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What You Need to Know About Common Law Marriage in Arizona

Romantic couple at sunset. Common Law Marriage Arizona.
While common law marriage is not commonly recognized in the state of Arizona, under certain circumstances it can be legally binding. In this article, we will discuss what qualifies as a common law marriage in Arizona, and how to prove a union that fits its definition. Arizona does not allow couples to enter into a common law marriage within its borders. However, they were permitted for a brief period of time in the early 1900s. You can read more about the history of common law marriage in Arizona here.

Defining Common Law Marriage

Common law marriage, also known as “informal marriages,” is a form of legal marital relationship recognized by some states. It is not solemnized in the ordinary way. Rather, there are four elements for creating it (in order for it to be recognized in Arizona). The couple must establish the common law marriage in a state that permits them. First, the couple must have a present agreement to marry. Second, they must cohabitate (in other words, live together). Third, they must hold themselves out as husband and wife. Black’s Law Dictionary 277 (6th ed. 1990). Then here is the fourth element that is specific to Arizona. Assuming the couple has established a valid informal marriage outside Arizona, when they move to Arizona the marriage must not be void under our state statutes. A.R.S. 14-101 lists marriages that are void or prohibited. For example, Arizona does not permit marriages between first cousins. (There is an exception if the parties to the marriage were residents of Arizona prior to 1996.)

The Atkinson Case.

Let’s assume a couple resided in a common law marriage state at the time of the alleged marriage. Then they move to Arizona. In that case, the Arizona court will apply the prior state’s law to determine whether such a marriage was validly contracted. See, e.g., Atkinson v. Valley National Bank of Arizona, 22 Ariz. App. 297, 526 P.2d 1252 (1974) (common law marriage of former Texas residents recognized in Arizona; validity of marriage governed by Texas law). The above discussion assumes that the couple was in a common law marriage state (like Iowa or Texas), created a common law marriage there, and then moved to Arizona. But what happens if an Arizona couple visits a common law marriage state? Keep reading to find out.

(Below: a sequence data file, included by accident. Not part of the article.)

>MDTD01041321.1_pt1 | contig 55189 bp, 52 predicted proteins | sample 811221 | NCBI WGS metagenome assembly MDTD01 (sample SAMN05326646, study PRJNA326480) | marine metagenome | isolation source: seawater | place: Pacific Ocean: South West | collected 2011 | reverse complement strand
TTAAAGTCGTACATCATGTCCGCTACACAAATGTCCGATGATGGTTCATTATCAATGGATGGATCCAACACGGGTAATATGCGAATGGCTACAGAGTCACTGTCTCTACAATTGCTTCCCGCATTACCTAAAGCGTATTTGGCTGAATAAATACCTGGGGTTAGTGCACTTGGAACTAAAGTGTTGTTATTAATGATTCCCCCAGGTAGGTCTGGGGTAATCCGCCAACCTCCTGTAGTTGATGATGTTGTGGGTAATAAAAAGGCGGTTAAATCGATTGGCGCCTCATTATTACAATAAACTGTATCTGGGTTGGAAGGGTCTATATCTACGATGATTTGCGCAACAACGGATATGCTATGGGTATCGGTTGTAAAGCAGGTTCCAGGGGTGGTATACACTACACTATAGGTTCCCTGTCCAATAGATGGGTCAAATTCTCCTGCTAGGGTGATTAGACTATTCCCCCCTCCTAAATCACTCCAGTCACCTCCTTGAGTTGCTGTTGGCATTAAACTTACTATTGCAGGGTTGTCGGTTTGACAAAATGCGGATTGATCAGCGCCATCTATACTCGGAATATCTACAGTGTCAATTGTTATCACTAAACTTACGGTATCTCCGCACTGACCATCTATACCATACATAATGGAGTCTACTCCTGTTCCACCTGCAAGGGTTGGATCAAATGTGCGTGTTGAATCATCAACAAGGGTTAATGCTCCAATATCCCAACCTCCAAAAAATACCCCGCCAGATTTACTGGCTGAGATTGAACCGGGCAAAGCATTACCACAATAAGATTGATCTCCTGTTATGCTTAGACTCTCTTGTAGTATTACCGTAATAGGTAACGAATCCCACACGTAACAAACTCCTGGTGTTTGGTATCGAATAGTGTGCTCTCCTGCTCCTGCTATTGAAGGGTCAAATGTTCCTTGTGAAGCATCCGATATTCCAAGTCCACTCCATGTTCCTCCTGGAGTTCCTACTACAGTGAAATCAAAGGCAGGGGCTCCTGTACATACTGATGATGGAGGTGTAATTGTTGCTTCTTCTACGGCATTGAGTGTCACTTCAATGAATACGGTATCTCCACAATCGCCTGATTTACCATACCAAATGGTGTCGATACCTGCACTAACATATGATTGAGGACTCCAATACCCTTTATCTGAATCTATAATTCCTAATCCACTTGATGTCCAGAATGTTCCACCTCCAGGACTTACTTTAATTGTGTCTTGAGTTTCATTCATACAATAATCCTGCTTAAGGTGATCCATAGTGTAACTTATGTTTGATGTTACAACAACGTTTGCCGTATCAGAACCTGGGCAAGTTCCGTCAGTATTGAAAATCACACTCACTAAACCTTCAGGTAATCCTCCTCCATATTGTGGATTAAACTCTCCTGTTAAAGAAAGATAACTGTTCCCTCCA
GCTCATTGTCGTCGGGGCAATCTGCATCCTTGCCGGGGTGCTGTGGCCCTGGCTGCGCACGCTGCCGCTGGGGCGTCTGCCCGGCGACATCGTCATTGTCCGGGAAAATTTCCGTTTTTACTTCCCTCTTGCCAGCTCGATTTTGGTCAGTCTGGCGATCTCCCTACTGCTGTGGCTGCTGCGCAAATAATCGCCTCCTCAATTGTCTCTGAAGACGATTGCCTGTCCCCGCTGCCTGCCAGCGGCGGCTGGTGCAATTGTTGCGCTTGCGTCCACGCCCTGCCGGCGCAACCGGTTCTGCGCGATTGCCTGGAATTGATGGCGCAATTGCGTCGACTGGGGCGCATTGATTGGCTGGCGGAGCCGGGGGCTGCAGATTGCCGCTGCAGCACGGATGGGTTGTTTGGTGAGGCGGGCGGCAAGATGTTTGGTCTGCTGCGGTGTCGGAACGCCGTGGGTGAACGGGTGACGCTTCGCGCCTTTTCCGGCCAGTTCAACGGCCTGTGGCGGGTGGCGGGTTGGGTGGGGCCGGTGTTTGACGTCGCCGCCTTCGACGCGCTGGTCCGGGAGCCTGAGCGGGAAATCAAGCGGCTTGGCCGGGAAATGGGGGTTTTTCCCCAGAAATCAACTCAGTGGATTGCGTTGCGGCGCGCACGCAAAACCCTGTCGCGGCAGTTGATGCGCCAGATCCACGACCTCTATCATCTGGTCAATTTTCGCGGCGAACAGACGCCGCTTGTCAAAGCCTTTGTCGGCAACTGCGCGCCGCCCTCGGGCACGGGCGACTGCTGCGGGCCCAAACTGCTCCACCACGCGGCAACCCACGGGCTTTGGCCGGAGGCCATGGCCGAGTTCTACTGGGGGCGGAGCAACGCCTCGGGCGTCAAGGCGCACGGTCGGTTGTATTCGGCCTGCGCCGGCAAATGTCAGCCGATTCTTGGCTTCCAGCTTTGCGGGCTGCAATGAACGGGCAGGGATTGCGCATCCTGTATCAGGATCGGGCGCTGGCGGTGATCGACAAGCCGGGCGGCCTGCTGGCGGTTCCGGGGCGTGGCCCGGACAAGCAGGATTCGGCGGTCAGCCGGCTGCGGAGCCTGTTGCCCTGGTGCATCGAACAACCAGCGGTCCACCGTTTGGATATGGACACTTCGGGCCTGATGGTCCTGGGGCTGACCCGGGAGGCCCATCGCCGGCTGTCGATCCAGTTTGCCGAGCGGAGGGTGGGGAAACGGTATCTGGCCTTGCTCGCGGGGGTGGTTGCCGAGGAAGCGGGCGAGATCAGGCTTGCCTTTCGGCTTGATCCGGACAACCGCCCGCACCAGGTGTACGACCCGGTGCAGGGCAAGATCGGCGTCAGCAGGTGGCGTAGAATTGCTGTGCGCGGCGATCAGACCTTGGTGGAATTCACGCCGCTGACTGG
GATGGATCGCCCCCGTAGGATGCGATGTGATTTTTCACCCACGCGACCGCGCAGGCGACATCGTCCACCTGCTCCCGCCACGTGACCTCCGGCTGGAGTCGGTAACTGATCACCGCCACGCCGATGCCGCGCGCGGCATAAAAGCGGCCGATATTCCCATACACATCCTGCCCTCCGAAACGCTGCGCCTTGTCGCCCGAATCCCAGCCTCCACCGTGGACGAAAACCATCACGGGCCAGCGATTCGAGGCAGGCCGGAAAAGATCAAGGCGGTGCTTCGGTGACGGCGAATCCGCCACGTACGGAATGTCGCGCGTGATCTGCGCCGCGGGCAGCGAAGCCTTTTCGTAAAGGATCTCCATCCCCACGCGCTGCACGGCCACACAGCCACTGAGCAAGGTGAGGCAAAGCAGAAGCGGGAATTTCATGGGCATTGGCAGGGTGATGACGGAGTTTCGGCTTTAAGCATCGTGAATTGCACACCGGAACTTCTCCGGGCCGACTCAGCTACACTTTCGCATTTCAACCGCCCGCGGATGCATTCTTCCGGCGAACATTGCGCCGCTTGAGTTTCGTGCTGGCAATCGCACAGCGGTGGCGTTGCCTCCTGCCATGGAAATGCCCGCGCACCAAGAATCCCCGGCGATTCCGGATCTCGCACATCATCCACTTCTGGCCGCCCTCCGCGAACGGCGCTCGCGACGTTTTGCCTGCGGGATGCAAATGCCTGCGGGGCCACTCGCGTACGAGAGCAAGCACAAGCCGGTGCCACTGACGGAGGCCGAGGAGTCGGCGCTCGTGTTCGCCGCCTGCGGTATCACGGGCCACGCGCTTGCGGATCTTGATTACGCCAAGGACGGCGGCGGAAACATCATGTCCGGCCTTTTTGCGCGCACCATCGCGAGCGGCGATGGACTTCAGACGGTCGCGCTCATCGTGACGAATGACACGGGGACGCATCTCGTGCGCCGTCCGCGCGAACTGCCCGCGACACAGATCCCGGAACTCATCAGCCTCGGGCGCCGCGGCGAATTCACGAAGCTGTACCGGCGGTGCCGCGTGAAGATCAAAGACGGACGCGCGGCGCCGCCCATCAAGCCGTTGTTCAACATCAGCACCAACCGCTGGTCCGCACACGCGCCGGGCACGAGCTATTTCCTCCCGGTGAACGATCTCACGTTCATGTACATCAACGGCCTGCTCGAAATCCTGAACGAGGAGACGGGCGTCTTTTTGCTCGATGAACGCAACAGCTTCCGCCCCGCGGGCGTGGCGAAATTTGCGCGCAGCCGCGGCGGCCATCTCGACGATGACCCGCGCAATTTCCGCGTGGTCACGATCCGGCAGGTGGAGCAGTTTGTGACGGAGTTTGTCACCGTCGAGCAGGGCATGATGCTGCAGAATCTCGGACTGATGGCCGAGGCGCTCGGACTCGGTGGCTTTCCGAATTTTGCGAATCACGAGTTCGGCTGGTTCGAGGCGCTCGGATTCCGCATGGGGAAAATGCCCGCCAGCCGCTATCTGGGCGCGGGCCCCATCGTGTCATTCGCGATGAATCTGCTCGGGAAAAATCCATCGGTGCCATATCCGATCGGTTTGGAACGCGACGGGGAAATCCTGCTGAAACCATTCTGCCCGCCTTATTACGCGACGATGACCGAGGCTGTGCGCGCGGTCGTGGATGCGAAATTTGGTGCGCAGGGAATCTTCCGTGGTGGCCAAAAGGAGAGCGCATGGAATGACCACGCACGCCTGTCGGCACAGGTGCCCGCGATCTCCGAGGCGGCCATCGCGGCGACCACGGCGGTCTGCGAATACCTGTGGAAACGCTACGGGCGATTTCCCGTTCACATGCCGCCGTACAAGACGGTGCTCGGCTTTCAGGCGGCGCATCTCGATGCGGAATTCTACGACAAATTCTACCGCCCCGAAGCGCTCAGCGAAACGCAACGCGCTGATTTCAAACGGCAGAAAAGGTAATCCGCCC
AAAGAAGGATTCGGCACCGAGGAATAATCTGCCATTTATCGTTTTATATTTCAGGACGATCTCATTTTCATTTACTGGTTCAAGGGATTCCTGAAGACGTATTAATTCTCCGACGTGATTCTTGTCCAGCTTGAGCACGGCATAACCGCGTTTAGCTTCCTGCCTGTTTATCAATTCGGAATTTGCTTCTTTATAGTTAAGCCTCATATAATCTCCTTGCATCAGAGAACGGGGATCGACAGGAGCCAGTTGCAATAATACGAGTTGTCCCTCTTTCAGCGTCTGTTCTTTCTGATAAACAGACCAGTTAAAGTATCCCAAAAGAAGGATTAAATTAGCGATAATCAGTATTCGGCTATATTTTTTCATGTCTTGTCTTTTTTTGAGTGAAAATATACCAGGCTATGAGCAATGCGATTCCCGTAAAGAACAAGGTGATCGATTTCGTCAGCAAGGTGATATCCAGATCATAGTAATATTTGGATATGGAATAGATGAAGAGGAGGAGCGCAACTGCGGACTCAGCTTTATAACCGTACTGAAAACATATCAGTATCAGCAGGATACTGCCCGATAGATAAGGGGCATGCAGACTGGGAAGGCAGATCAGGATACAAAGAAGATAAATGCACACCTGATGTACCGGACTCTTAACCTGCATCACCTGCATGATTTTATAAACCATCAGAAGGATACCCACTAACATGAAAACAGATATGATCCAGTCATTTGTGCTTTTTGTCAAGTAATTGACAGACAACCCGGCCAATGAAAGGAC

What Happens If An Arizona Couple Visits A Common Law Marriage State? Can They Enter A Valid Marriage That Way?

In Vandever v. Industrial Commission of Arizona, 148 Ariz. 373, 714 P.2d 866, 871 (Ct. App. 1985), the Arizona Court of Appeals held that an Arizona couple’s trips to Colorado had not resulted in a common law marriage. The parties cohabited in Arizona for several years and had a child together. They traveled to Colorado for three weeks to attend the wedding of a family member. While there, they cohabited and introduced themselves as husband and wife. They also allegedly heard a radio broadcast about common law marriage and as a result decided that they were married. A year later they returned to Colorado for two weeks while the man attempted to find employment. After traveling to other states, they returned to Arizona, where the man was killed in the course of his employment.

Arizona Court of Appeals Refuses To Recognize Marriage Based On Trip To Colorado

The Arizona Court of Appeals affirmed the Industrial Commission’s denial of widow’s benefits to the woman. The court first noted that Colorado law governed the case. Then, the court applied the three elements of a Colorado common law marriage. The only evidence of an agreement of marriage was the couple’s supposed decision after hearing the radio broadcast. Such evidence was insufficient to establish such an agreement. Further, the woman had not presented enough evidence of cohabitation or general repute in Colorado. Evidence of how others had perceived them at the wedding was hardly evidence of a “general and uniform reputation” of marriage. 714 P.2d at 871-72. See also Gonzalez v. Satrustegui, 178 Ariz. 92, 870 P.2d 1188 (Ct. App. 1993) (common law marriage did not result from Arizona couple’s one-week trip to Kansas to attend woman’s family reunion. There was no evidence of agreement to become married while in Kansas).

Does Common Law Spouse Have Rights In Probate In Arizona?

If your common law spouse died while a resident of Arizona, you may have rights as a spouse. There will be legal issues that need to get sorted out. For instance, are you protected by Arizona’s community property laws? Do you have priority for appointment as personal representative of the estate under A.R.S. 14-3203?

If your spouse died, you need an attorney to help you.

This can be confusing for you. We want to advocate for your rights as a spouse. Just give us a call at 602-443-4888.


Founding attorney Paul Deloughery has been an attorney since 1998, became a Certified Family Wealth Advisor. He is also the founder of Sudden Wealth Protection Law.